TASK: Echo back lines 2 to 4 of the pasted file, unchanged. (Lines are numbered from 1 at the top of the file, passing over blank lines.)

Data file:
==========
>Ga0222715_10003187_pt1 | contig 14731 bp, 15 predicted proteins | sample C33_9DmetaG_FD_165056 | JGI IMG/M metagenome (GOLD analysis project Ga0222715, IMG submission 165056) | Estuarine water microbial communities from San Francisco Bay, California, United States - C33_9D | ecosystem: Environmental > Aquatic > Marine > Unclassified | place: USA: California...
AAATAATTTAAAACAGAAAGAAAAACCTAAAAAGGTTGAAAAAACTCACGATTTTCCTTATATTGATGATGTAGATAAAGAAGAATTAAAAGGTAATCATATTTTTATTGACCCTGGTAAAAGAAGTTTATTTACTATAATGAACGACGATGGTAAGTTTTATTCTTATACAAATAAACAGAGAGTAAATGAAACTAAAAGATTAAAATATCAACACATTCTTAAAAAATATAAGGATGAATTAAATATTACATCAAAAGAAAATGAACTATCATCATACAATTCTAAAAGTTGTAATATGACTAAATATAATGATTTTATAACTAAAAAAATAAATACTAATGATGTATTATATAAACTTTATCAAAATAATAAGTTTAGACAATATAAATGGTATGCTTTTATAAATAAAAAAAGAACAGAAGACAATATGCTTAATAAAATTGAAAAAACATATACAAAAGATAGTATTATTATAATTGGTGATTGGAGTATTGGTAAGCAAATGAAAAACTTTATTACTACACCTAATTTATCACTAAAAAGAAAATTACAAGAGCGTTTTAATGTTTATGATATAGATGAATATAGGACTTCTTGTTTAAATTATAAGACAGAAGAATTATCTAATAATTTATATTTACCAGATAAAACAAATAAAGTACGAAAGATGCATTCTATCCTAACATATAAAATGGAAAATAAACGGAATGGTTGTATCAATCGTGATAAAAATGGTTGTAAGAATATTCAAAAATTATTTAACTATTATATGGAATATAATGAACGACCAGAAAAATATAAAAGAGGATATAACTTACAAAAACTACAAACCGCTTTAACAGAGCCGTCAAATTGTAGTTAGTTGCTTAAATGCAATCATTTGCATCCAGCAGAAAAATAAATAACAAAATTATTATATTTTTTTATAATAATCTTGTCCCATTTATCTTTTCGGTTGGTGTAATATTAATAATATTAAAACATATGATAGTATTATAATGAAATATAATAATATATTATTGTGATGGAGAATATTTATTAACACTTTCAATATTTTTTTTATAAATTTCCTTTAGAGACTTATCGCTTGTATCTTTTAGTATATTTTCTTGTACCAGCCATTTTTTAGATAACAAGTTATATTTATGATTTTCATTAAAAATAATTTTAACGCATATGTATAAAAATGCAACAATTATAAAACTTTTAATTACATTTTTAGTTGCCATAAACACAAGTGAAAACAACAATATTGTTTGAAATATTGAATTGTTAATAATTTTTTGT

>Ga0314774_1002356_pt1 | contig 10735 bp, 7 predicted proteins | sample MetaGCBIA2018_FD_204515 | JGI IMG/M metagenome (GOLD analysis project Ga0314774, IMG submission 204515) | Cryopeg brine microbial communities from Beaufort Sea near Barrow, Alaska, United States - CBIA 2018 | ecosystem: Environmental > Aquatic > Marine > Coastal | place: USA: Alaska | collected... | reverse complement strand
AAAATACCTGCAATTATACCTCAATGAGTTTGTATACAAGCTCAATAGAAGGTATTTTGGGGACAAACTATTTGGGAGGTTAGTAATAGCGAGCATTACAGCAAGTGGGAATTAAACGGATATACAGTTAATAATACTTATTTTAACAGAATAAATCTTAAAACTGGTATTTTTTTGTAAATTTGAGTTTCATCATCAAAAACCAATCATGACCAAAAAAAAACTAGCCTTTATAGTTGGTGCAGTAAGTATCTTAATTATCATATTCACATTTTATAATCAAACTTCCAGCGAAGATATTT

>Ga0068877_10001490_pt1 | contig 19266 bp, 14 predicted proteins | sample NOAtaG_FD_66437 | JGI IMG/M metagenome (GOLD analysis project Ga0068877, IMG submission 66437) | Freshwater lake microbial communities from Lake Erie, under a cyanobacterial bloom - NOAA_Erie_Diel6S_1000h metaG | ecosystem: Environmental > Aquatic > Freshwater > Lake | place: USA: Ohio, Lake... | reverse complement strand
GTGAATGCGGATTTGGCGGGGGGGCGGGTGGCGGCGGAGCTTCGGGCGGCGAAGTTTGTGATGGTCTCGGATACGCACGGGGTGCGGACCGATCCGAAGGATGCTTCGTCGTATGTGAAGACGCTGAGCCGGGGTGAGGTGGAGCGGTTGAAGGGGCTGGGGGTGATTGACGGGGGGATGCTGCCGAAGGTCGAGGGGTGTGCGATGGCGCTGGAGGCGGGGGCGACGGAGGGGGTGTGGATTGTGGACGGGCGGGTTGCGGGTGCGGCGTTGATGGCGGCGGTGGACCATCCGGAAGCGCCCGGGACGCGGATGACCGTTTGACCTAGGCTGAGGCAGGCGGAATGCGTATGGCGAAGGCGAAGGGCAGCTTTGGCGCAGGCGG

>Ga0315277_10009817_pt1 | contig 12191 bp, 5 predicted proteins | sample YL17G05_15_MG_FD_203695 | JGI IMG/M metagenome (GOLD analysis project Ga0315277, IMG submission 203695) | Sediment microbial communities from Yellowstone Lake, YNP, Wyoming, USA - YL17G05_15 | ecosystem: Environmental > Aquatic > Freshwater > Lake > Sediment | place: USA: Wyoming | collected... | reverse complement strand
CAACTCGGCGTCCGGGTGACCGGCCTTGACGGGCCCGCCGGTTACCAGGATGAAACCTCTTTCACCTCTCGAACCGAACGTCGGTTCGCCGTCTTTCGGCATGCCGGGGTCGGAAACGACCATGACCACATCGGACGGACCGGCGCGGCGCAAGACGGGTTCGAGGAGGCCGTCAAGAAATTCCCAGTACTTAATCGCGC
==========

AAATAATTTAAAACAGAAAGAAAAACCTAAAAAGGTTGAAAAAACTCACGATTTTCCTTATATTGATGATGTAGATAAAGAAGAATTAAAAGGTAATCATATTTTTATTGACCCTGGTAAAAGAAGTTTATTTACTATAATGAACGACGATGGTAAGTTTTATTCTTATACAAATAAACAGAGAGTAAATGAAACTAAAAGATTAAAATATCAACACATTCTTAAAAAATATAAGGATGAATTAAATATTACATCAAAAGAAAATGAACTATCATCATACAATTCTAAAAGTTGTAATATGACTAAATATAATGATTTTATAACTAAAAAAATAAATACTAATGATGTATTATATAAACTTTATCAAAATAATAAGTTTAGACAATATAAATGGTATGCTTTTATAAATAAAAAAAGAACAGAAGACAATATGCTTAATAAAATTGAAAAAACATATACAAAAGATAGTATTATTATAATTGGTGATTGGAGTATTGGTAAGCAAATGAAAAACTTTATTACTACACCTAATTTATCACTAAAAAGAAAATTACAAGAGCGTTTTAATGTTTATGATATAGATGAATATAGGACTTCTTGTTTAAATTATAAGACAGAAGAATTATCTAATAATTTATATTTACCAGATAAAACAAATAAAGTACGAAAGATGCATTCTATCCTAACATATAAAATGGAAAATAAACGGAATGGTTGTATCAATCGTGATAAAAATGGTTGTAAGAATATTCAAAAATTATTTAACTATTATATGGAATATAATGAACGACCAGAAAAATATAAAAGAGGATATAACTTACAAAAACTACAAACCGCTTTAACAGAGCCGTCAAATTGTAGTTAGTTGCTTAAATGCAATCATTTGCATCCAGCAGAAAAATAAATAACAAAATTATTATATTTTTTTATAATAATCTTGTCCCATTTATCTTTTCGGTTGGTGTAATATTAATAATATTAAAACATATGATAGTATTATAATGAAATATAATAATATATTATTGTGATGGAGAATATTTATTAACACTTTCAATATTTTTTTTATAAATTTCCTTTAGAGACTTATCGCTTGTATCTTTTAGTATATTTTCTTGTACCAGCCATTTTTTAGATAACAAGTTATATTTATGATTTTCATTAAAAATAATTTTAACGCATATGTATAAAAATGCAACAATTATAAAACTTTTAATTACATTTTTAGTTGCCATAAACACAAGTGAAAACAACAATATTGTTTGAAATATTGAATTGTTAATAATTTTTTGT

>Ga0314774_1002356_pt1 | contig 10735 bp, 7 predicted proteins | sample MetaGCBIA2018_FD_204515 | JGI IMG/M metagenome (GOLD analysis project Ga0314774, IMG submission 204515) | Cryopeg brine microbial communities from Beaufort Sea near Barrow, Alaska, United States - CBIA 2018 | ecosystem: Environmental > Aquatic > Marine > Coastal | place: USA: Alaska | collected... | reverse complement strand
AAAATACCTGCAATTATACCTCAATGAGTTTGTATACAAGCTCAATAGAAGGTATTTTGGGGACAAACTATTTGGGAGGTTAGTAATAGCGAGCATTACAGCAAGTGGGAATTAAACGGATATACAGTTAATAATACTTATTTTAACAGAATAAATCTTAAAACTGGTATTTTTTTGTAAATTTGAGTTTCATCATCAAAAACCAATCATGACCAAAAAAAAACTAGCCTTTATAGTTGGTGCAGTAAGTATCTTAATTATCATATTCACATTTTATAATCAAACTTCCAGCGAAGATATTT